Protection racket: The shifting sands of liability

Adam Bernstein
Friday, October 22, 2021

Who is responsible if your shipment gets damaged in transit? More importantly, who picks up the tab for reprinting it? Printers should be careful to ensure their work is properly covered.

It must be extremely galling to invest time and effort in producing finished print to then hand it to a third-party logistics company which, during its operations, manages to all but destroy the items entrusted into its possession.

But this is exactly what happened to Ace Binding recently. Alison Fear, director, describes one situation where a pallet that left her site two days earlier was returned undelivered. “The state the pallet was in when it was returned was shocking.” She tells how it was covered in soot and the boxes were all crushed: “We were absolutely shocked that the logistics company felt it acceptable to return the pallet back to us in that state.” She cites another incident where a customer had emailed over a photo of goods following delivery – “the box had clearly been dropped from a great height and crushed”.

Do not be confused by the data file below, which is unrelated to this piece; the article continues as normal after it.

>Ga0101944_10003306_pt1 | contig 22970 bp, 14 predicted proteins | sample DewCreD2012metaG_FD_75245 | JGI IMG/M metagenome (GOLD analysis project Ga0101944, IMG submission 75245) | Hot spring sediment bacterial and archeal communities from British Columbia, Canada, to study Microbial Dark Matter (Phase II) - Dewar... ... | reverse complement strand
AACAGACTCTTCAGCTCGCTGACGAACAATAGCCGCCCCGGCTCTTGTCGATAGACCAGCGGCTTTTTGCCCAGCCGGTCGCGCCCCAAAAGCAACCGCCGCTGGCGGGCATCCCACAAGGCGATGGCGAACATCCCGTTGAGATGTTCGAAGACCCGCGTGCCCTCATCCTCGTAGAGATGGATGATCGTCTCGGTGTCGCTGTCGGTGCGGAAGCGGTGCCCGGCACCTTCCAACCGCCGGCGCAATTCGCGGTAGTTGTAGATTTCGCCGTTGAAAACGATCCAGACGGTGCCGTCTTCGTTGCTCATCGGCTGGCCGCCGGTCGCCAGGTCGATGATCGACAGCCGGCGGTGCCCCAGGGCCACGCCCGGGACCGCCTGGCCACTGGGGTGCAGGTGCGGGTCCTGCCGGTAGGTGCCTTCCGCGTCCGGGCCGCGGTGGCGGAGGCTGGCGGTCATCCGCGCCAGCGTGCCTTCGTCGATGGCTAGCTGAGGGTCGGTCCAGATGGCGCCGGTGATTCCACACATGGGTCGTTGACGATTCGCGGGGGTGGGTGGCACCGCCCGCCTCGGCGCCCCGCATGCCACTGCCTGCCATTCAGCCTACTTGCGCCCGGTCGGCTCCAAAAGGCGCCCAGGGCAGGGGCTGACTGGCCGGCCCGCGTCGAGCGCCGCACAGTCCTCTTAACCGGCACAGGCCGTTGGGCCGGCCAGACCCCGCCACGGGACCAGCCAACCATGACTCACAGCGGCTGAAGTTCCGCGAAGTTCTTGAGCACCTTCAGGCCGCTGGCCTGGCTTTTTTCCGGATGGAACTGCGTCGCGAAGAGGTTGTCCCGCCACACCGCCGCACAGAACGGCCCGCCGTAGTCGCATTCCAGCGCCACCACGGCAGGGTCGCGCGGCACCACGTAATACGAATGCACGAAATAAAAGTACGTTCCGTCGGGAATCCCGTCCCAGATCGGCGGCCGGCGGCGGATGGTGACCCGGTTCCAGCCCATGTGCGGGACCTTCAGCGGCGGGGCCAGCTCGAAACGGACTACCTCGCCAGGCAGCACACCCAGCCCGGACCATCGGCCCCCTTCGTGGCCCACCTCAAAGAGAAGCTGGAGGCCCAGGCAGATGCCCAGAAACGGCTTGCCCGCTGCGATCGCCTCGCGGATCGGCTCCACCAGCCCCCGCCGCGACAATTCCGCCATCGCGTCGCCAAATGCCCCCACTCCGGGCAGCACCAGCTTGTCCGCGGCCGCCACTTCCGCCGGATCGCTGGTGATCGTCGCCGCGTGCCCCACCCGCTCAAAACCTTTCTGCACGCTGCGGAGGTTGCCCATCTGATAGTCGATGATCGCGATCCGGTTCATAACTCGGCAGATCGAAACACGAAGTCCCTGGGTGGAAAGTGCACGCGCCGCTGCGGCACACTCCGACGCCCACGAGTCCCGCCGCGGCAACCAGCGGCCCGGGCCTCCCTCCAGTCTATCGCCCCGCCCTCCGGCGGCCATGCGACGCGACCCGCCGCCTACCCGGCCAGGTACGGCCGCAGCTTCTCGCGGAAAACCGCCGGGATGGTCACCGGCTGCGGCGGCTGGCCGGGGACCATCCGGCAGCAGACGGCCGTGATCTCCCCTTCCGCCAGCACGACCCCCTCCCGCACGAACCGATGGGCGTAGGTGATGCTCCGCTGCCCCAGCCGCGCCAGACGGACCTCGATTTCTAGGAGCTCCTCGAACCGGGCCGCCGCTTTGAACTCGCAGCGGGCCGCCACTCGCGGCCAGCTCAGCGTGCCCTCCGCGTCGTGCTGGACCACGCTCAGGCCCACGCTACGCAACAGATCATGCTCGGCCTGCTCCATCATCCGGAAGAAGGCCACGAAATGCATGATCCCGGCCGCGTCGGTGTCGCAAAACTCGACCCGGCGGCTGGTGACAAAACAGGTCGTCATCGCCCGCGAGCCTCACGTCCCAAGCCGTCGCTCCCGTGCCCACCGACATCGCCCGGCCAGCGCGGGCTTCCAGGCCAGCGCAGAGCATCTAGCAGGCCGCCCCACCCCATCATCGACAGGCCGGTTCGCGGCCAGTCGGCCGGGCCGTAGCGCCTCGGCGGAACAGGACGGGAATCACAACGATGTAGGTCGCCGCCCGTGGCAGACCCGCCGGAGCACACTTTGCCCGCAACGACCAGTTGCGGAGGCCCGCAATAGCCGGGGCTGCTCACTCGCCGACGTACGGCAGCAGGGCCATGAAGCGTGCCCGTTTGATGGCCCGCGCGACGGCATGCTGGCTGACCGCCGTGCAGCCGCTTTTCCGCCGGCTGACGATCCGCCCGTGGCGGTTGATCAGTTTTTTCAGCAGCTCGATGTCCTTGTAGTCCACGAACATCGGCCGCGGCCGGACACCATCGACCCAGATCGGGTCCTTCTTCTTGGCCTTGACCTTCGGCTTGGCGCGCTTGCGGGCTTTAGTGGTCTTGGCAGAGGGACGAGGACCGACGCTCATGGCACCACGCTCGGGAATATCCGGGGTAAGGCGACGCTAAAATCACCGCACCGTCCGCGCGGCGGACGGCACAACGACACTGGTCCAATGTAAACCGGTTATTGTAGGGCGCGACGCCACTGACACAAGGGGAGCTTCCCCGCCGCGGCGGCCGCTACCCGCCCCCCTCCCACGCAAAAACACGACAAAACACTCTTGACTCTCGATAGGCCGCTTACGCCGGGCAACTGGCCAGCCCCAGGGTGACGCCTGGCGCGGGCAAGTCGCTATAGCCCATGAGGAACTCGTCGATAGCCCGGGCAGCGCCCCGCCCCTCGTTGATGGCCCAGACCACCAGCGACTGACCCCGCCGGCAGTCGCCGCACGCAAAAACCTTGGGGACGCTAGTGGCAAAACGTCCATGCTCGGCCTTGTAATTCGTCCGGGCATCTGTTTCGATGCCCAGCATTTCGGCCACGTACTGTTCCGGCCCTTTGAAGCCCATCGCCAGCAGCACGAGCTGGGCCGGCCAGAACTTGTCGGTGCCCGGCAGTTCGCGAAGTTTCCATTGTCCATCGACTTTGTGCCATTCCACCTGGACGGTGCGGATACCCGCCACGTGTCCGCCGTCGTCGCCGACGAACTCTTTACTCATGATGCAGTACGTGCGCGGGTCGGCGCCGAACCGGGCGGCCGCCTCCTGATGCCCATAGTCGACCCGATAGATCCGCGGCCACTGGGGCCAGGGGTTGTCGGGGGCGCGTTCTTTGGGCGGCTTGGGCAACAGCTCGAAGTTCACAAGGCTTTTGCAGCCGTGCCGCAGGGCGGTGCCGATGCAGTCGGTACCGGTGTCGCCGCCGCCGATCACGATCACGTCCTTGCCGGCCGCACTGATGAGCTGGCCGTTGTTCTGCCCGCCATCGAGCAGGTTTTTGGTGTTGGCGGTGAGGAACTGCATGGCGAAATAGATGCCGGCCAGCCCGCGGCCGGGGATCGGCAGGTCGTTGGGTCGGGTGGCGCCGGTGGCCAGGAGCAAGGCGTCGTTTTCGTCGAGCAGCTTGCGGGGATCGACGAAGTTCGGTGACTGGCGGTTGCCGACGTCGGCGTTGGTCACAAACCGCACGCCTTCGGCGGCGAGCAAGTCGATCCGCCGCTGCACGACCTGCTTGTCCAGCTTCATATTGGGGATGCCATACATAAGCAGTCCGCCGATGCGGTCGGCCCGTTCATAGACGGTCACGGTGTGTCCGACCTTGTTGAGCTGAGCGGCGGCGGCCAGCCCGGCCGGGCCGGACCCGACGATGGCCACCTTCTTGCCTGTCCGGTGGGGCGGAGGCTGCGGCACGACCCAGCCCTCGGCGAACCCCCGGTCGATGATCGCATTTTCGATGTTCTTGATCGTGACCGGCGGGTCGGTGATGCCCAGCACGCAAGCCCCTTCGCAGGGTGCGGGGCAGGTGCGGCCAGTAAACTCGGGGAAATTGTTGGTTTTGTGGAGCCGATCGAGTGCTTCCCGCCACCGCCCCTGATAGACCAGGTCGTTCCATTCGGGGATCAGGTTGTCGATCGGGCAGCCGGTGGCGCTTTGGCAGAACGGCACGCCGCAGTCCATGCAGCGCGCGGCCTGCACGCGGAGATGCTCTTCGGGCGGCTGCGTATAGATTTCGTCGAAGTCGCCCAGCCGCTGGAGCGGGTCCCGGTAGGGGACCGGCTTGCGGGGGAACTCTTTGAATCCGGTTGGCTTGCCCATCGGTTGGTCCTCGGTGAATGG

A question of liability

Printers in similar situations to Ace Binding will no doubt have wondered where the liability lies. 

In answer, Patrick McCallum, an Associate in the Outsourcing, Technology & Commercial department of Wright Hassall, says that there are two relationships to consider: that between a printer and a third-party logistics provider (3PL), and that between a printer and its customer.